As more U.S. states issue stay-at-home orders to combat the spread of coronavirus, many people are working from home and spending long hours streaming their favorite TV shows and movies.
That’s concerning for health officials.
Researchers have continuously found that sitting for long periods is bad for your health. It can increase the risk of heart disease, diabetes and cancer, even result in death, according to a report by the U.S. Department of Health and Human Services.
Dr. Zhaoping Li, chief of the Division of Clinical Nutrition at UCLA, told USA TODAY that some of her patients have been watching too much television, not getting enough sleep, or not being active in their homes during the coronavirus pandemic.
“This is the right time people need to do more active things, not just sitting around,” Li said, adding that muscle loss and weight gain are among the risks associated with inactivity. “Take this opportunity to do self examination, self inspection and self care. This is the time we’ll have no excuse to say, ‘I’m too busy.’”
Another health risk that can arise from sedentary behavior is thrombosis, or blood clots, said Dr. Mary Cushman, professor of medicine and pathology at the University of Vermont.
Maureen Lewis leads an outdoor morning exercise routine for neighbors on her street in Menomonee Falls, Wisconsin, on March 27. Lewis stands in the street to allow participants to see her from their driveways while observing social distancing. The workout includes light stretches and exercises for 10 to 15 minutes.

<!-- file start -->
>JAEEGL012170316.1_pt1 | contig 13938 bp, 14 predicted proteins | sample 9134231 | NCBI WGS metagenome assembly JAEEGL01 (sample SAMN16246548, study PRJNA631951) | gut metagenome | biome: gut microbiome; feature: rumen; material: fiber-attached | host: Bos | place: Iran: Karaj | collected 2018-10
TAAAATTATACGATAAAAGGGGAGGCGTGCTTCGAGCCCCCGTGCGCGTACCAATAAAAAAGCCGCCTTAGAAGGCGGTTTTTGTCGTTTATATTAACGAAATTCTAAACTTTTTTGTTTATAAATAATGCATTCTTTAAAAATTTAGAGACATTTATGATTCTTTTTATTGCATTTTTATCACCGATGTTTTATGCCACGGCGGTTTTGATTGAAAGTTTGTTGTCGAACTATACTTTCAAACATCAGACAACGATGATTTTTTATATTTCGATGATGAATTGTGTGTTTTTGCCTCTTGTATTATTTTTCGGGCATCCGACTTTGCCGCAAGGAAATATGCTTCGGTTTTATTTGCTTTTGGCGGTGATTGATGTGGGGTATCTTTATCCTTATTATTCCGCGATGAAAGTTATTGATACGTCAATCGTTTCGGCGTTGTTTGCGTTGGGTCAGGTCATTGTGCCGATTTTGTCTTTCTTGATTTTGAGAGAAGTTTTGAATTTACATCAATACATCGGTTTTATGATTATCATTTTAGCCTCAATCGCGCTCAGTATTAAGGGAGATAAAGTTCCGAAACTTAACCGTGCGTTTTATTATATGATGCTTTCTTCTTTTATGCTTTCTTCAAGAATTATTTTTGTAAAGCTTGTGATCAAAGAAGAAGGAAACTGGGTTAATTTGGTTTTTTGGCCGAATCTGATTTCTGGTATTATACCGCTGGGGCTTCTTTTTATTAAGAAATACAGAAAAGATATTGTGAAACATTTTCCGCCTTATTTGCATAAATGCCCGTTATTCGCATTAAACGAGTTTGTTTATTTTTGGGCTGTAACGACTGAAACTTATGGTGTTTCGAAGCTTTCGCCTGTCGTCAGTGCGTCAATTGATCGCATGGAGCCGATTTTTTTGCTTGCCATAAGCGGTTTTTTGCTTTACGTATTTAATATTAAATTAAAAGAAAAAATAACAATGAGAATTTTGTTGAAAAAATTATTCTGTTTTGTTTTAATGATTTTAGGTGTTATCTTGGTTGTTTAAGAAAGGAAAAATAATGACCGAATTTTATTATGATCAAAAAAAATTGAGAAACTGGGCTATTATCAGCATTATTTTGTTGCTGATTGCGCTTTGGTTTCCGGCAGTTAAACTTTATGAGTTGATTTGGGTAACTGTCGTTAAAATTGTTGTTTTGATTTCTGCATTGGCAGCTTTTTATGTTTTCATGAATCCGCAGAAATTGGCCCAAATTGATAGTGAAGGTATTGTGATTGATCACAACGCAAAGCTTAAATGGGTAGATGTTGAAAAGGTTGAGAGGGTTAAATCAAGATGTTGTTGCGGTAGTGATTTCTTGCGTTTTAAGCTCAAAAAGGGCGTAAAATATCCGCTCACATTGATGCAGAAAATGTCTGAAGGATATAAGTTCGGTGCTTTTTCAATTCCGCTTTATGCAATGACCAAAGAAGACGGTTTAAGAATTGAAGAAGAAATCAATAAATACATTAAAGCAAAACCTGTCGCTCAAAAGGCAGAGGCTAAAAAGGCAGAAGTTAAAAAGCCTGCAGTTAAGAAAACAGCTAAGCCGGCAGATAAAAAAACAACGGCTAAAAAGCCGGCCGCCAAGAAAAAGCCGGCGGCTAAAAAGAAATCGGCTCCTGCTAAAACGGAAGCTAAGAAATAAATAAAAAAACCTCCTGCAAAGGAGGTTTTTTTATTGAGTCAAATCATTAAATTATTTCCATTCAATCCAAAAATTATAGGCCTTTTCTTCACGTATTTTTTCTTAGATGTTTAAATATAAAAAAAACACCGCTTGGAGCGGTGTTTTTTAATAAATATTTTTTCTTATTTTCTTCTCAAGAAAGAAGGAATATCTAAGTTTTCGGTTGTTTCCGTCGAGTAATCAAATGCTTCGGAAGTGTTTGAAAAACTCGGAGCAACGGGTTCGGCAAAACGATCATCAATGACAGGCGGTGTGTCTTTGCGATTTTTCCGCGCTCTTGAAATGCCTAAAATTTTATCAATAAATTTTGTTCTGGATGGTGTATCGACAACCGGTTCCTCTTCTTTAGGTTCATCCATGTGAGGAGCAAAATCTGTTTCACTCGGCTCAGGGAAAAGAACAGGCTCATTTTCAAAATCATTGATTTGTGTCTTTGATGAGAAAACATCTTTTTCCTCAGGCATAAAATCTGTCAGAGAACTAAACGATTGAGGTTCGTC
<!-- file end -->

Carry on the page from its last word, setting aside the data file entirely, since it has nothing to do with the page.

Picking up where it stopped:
There are two types of thrombosis that can form in any vein or artery, slowing or blocking normal blood flow and increasing the risk of a heart attack or stroke. In fact, on average, one American dies of a blood clot every six minutes, according to the Center for Disease Control and Prevention.
Blood clots are often diagnosed in one leg or the other, Cushman said, and can cause pain, swelling and redness.
“And the thing is, you don’t always have to have all the symptoms, so that’s where it gets tricky for patients to know what’s going on and sometimes even for doctors to figure out,” Cushman told USA TODAY.
Amid coronavirus, Cushman said she’s mainly worried about venous thromboembolism. That’s when blood clots form in the veins and can lead to part of the clot traveling to the lungs and causing blockage, also called a pulmonary embolism. The symptoms can include chest pain and shortness of breath.
She said blood clots can affect anyone but VTE is about 60% higher in African Americans.
“The lifetime risk of VTE after age 45 is 11.5% in African Americans, while this is 6.9% in whites in the U.S.,” Cushman said, attributing the difference to a higher percentage of obesity in black communities and differences in socioeconomic status. Recent data also shows that COVID-19 is disproportionately killing black people at an alarming rate.
How can you help yourself? Here are a few tips from Li and Cushman:
Take five-minute walk breaks each hour. Grab some water from the kitchen or take a bathroom break.
Make sure you have enough space to stretch your legs if you are working from home. Try not to cross your legs for long periods.
Stay moving. Keep your legs moving if you’re working from home; search YouTube videos for home workouts; get up and stretch during a TV commercial break.